While technically true, this series of arguments ignores one important detail: namely, the entrenched infrastructure that uses lots of materials other than hemp for construction, lubrication, clothing, etc. Here’s an example: the author insists that hemp can be used to make plastics, solvents, fuels, and lubricants – all things that are typically made from petroleum. Does the author really believe that hemp, even if it were legal worldwide, would be in a position to replace petroleum, which is (at the moment) relatively cheap and easy to obtain? Also, processing plants around the world are equipped to handle petroleum; simply switching to hemp is not an easy or attractive option. Perhaps when the oil wells finally run dry and oil shoots past a thousand bucks a barrel, hemp will become a viable alternative. But like I said before, even if the United States government decided overnight to repurpose all of its oil-processing plants for hemp processing, that still doesn’t mean that recreational marijuana would be legal. In my opinion, pot-supporters are barking up the wrong tree by singing the virtues of hemp.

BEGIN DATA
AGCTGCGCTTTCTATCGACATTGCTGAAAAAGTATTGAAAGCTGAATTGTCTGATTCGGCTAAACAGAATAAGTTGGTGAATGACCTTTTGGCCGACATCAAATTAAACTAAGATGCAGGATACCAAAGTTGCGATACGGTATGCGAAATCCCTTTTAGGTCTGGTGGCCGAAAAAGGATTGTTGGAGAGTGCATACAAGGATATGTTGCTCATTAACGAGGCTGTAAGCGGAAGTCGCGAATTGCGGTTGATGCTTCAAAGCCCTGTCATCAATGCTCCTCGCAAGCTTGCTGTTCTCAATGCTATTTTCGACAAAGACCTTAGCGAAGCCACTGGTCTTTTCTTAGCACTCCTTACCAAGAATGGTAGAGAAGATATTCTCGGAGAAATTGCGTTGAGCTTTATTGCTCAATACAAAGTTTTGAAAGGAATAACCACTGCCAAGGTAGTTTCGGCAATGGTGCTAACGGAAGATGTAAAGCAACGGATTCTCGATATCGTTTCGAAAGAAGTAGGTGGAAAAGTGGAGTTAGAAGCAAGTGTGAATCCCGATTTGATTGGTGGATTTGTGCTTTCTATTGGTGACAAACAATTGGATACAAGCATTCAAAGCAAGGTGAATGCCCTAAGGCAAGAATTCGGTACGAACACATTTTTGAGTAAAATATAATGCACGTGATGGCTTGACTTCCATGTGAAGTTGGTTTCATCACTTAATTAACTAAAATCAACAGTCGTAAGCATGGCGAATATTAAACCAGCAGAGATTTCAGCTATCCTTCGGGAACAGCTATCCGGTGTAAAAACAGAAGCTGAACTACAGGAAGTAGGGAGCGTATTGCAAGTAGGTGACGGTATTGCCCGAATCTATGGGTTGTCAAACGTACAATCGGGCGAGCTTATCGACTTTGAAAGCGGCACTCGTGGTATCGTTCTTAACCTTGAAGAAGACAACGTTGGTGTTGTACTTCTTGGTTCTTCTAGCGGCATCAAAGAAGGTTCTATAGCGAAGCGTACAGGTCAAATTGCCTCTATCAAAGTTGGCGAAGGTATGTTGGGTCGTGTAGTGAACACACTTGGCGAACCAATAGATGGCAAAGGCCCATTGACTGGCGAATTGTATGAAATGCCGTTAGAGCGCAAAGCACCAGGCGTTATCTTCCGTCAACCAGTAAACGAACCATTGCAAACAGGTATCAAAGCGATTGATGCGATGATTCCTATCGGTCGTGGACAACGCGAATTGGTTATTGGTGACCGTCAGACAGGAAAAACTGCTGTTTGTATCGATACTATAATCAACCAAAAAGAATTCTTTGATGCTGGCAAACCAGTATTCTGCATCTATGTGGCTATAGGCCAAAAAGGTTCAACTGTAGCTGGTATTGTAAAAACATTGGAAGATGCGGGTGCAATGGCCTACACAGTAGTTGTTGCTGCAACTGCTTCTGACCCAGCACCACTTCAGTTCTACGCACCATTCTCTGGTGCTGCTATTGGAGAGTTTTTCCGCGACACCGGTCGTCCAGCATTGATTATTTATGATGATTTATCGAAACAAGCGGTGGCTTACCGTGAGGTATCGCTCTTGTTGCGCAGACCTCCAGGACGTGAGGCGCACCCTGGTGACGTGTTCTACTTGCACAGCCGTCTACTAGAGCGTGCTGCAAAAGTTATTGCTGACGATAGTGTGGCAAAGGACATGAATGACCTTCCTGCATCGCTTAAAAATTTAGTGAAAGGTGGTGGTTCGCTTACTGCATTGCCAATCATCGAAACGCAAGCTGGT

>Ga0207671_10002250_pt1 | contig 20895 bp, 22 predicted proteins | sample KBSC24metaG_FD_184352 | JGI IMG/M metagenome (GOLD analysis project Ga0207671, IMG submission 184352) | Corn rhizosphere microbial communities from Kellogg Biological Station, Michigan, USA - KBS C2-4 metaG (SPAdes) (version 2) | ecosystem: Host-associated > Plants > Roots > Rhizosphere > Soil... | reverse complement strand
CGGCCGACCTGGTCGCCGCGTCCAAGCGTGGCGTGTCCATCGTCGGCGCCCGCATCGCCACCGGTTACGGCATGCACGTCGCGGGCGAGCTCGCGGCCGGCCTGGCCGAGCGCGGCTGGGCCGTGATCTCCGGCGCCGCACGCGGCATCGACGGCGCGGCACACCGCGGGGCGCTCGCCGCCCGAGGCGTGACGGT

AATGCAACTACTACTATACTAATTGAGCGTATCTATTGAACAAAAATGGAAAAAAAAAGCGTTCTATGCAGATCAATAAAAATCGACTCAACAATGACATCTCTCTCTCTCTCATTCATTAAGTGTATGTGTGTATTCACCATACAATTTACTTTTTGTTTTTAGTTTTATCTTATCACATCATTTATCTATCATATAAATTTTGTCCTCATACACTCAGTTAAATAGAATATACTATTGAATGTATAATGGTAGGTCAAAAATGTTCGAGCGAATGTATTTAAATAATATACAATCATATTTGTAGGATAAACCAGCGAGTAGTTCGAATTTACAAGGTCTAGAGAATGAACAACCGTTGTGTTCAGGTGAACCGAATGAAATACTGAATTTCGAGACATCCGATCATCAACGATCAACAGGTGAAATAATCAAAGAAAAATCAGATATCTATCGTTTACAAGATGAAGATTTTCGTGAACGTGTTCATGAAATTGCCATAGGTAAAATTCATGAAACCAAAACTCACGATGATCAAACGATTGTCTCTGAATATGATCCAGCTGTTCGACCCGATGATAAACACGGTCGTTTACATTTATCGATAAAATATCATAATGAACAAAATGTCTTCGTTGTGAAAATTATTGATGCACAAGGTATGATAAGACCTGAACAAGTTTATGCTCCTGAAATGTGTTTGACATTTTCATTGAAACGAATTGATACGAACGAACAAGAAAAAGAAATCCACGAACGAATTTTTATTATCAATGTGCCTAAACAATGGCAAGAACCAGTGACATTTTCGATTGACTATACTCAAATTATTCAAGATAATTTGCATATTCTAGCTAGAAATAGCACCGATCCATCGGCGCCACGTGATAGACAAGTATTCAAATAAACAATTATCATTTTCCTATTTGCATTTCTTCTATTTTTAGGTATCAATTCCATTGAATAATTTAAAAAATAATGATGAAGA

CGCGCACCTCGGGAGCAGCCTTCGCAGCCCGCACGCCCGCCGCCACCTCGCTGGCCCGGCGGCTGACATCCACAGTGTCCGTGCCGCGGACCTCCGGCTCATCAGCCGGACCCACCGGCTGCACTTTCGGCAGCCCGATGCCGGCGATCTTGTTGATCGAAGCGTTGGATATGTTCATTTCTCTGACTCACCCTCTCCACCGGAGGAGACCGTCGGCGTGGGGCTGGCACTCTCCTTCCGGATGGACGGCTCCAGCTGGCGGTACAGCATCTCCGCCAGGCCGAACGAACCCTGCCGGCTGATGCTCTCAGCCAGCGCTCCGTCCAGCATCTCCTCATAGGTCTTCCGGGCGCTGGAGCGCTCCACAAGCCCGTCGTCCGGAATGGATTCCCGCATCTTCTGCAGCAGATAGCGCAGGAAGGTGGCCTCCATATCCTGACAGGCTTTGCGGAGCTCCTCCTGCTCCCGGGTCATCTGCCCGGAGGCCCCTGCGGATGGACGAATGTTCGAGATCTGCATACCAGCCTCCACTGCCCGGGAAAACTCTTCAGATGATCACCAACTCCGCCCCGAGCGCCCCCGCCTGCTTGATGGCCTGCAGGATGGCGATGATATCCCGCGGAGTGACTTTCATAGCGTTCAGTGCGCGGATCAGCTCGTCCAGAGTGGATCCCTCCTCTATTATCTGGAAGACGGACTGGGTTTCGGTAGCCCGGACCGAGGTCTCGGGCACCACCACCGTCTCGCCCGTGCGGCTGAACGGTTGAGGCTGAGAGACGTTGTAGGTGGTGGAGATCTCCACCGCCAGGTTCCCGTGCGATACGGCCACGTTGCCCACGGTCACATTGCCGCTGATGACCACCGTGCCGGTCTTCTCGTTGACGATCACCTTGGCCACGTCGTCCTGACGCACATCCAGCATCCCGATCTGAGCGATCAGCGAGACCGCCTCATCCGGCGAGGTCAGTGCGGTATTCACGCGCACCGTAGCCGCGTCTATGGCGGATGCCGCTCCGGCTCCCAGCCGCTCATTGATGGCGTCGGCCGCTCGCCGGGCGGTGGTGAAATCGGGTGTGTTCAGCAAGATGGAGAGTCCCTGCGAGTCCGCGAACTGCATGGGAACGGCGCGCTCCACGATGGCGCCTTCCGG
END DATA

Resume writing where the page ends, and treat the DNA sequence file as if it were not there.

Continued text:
• Cannabis can be grown almost anywhere.

Hey, so can kudzu. What’s your point?

I’ve spent the better part of this entry dispelling some of the quasi-scientific medical claims made about cannabis, so the reader may be excused for being skeptical regarding my claims of pot neutrality. To reiterate what I said at the beginning: I actually support the legalization of pot; or at least I don’t oppose it. I just don’t think it’s wise for cannabis supporters to hitch their wagons to spurious medical claims. If you want to legalize pot, that’s fine: argue about how it’s not that dangerous and it would be a source of tax revenue. Argue about how it would save money in law enforcement and reduce the prison population. Just stick to reality and you might eventually prevail.

4 thoughts on “Cannabis the Wonder Weed

    • U managed to dispel all arguments I had for medical legality; fortunately u r not a scientist or politician. The tax revenue will allow for legalization without much bureaucracy.

      • Not sure, sure. Time being a non issue for most users, and with MD becoming the latest state to advance medical regulation, legalization is dependant on numbers representing tax revenue, crime rates, efficacy, and research from legal areas.